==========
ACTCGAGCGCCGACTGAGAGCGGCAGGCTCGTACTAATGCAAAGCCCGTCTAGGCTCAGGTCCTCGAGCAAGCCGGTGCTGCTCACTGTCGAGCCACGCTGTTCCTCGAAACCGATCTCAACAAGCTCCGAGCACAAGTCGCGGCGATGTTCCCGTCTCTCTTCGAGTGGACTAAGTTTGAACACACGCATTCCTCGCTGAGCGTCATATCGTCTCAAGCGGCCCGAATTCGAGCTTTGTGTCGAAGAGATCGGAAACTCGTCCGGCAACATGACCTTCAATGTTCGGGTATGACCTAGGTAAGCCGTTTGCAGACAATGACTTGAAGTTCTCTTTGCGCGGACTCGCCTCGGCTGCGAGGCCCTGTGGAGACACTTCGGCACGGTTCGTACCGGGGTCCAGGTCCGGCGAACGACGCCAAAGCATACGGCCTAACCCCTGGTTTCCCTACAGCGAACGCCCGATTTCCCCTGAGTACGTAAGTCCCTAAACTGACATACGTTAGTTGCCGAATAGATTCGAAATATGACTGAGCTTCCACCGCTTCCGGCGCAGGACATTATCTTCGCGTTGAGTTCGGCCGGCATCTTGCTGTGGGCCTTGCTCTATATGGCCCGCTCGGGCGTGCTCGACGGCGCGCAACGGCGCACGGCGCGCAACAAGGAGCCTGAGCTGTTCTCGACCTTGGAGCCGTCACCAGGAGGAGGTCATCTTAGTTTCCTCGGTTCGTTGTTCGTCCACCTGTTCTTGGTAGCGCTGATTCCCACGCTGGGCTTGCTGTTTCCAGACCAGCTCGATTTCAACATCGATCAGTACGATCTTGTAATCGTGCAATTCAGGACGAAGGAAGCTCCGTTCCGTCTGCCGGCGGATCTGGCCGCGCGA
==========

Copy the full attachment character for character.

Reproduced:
ACTCGAGCGCCGACTGAGAGCGGCAGGCTCGTACTAATGCAAAGCCCGTCTAGGCTCAGGTCCTCGAGCAAGCCGGTGCTGCTCACTGTCGAGCCACGCTGTTCCTCGAAACCGATCTCAACAAGCTCCGAGCACAAGTCGCGGCGATGTTCCCGTCTCTCTTCGAGTGGACTAAGTTTGAACACACGCATTCCTCGCTGAGCGTCATATCGTCTCAAGCGGCCCGAATTCGAGCTTTGTGTCGAAGAGATCGGAAACTCGTCCGGCAACATGACCTTCAATGTTCGGGTATGACCTAGGTAAGCCGTTTGCAGACAATGACTTGAAGTTCTCTTTGCGCGGACTCGCCTCGGCTGCGAGGCCCTGTGGAGACACTTCGGCACGGTTCGTACCGGGGTCCAGGTCCGGCGAACGACGCCAAAGCATACGGCCTAACCCCTGGTTTCCCTACAGCGAACGCCCGATTTCCCCTGAGTACGTAAGTCCCTAAACTGACATACGTTAGTTGCCGAATAGATTCGAAATATGACTGAGCTTCCACCGCTTCCGGCGCAGGACATTATCTTCGCGTTGAGTTCGGCCGGCATCTTGCTGTGGGCCTTGCTCTATATGGCCCGCTCGGGCGTGCTCGACGGCGCGCAACGGCGCACGGCGCGCAACAAGGAGCCTGAGCTGTTCTCGACCTTGGAGCCGTCACCAGGAGGAGGTCATCTTAGTTTCCTCGGTTCGTTGTTCGTCCACCTGTTCTTGGTAGCGCTGATTCCCACGCTGGGCTTGCTGTTTCCAGACCAGCTCGATTTCAACATCGATCAGTACGATCTTGTAATCGTGCAATTCAGGACGAAGGAAGCTCCGTTCCGTCTGCCGGCGGATCTGGCCGCGCGA